Low oil prices push business index in Namibia

17 January 2015, Windhoek – The IJG Business Climate Index continued its run of all-time highs in November as it climbed from the October level of 163,1 to 165,3.

Oil prices drop

Oil prices drop

This increase was driven by a generally buoyant local economy as well as falling oil prices.

The oil price sub-index saw a major (10% month-on-month) increase as the oil price continued to collapse through the month.

The price of Brent crude oil declined by almost U$37 in the six months to November 2014, hitting U$70 per barrel by month end.

The Institute of Public Policy Research said in a report that in December the price fell to its lowest level in over five years.

“The major price decline can be attributed to both supply and demand dynamics within the global economy. On the demand side, weak global growth and sentiment coupled with major efficiency gains in automotive technology and other oil-derivative intensive industries have driven oil demand to below-trend levels,” the IPPR said.

The report said on the supply side, major increases in supply from the US have fundamentally changed the global oil supply dynamic, with OPEC (Organisation of the Petroleum Exporting Countries) losing its ability to manipulate global oil supply in order to raise/lower the oil price and thus their revenues.

The IPPR said as the US approaches oil self-sufficiency, a major sector of demand for OPEC oil will disappear, leaving OPEC as the primary provider of oil to much of the remainder of the world.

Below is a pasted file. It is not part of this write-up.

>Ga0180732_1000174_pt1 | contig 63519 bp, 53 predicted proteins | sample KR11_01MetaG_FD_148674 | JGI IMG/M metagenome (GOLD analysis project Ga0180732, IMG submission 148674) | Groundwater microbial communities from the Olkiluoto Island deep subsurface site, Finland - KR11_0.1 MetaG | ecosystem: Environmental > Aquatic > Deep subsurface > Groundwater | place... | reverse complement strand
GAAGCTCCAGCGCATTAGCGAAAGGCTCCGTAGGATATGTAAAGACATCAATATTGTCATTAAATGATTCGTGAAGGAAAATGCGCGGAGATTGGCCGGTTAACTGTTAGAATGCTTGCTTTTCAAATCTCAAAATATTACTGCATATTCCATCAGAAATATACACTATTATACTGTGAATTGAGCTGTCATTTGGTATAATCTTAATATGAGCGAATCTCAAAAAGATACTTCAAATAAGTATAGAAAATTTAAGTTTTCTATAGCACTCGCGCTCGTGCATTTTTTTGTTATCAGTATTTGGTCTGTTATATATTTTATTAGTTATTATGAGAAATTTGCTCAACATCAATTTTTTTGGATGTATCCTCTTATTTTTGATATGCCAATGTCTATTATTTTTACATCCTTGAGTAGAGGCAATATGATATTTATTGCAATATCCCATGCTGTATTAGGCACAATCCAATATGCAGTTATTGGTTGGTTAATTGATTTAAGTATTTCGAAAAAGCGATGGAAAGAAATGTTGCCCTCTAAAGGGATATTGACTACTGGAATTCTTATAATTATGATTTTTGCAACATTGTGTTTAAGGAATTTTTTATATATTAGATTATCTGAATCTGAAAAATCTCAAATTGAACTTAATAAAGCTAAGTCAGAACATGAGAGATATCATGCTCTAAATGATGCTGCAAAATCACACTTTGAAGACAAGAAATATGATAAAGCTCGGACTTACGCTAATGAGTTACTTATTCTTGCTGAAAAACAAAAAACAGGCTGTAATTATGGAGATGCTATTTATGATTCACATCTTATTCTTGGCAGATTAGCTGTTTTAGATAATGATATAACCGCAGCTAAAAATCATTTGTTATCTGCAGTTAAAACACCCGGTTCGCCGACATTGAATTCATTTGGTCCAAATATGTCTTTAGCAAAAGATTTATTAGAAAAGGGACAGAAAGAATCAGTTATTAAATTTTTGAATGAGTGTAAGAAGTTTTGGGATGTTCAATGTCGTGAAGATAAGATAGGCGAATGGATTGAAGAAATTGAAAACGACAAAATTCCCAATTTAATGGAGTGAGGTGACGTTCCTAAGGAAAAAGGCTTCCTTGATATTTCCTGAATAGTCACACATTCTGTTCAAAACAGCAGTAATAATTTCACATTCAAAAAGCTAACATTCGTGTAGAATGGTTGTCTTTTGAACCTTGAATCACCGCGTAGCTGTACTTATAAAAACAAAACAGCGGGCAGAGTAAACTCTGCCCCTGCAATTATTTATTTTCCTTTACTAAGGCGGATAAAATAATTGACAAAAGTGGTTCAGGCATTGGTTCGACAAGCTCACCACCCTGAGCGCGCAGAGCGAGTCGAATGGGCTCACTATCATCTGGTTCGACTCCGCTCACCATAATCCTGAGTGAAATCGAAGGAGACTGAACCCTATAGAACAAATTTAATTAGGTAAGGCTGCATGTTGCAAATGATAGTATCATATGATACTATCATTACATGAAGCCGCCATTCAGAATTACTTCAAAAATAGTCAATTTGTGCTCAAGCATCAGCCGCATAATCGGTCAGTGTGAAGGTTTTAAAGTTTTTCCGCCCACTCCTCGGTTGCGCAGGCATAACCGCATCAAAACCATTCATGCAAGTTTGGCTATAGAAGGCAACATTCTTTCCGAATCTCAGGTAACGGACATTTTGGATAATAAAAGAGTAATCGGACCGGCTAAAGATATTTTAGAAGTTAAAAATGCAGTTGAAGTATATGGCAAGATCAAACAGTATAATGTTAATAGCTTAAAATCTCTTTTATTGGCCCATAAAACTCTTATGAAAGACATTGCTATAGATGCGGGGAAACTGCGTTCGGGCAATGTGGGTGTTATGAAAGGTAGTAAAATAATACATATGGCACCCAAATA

“This change in the supply and demand structure means that by cutting production OPEC will no longer be able to drive up the price sufficiently to compensate for lower demand and thus will be worse off as a result of such practice,” the IPPR said.

This fundamental shift suggests that oil prices are likely to normalise at levels notably below the previous norm of U$100 per barrel over the coming years, the report said.

After a major spike in the IJG Business Climate Index in October, the November index level remained elevated, setting a new all-time record.

“This continued climb in the index was to be expected as the local economy continued to perform well, coupled with the major decline seen in the oil price,” the IPPR said.

On a monthly basis, the business climate index, investment index and leading indicator all continued to expand, while the consumption and export indices and the coincident indicator contracted, coming off last month’s high base. On a quarterly basis, all the indices and indicators expanded, bar the export index which contracted marginally in the fourth quarter.


– Namibian

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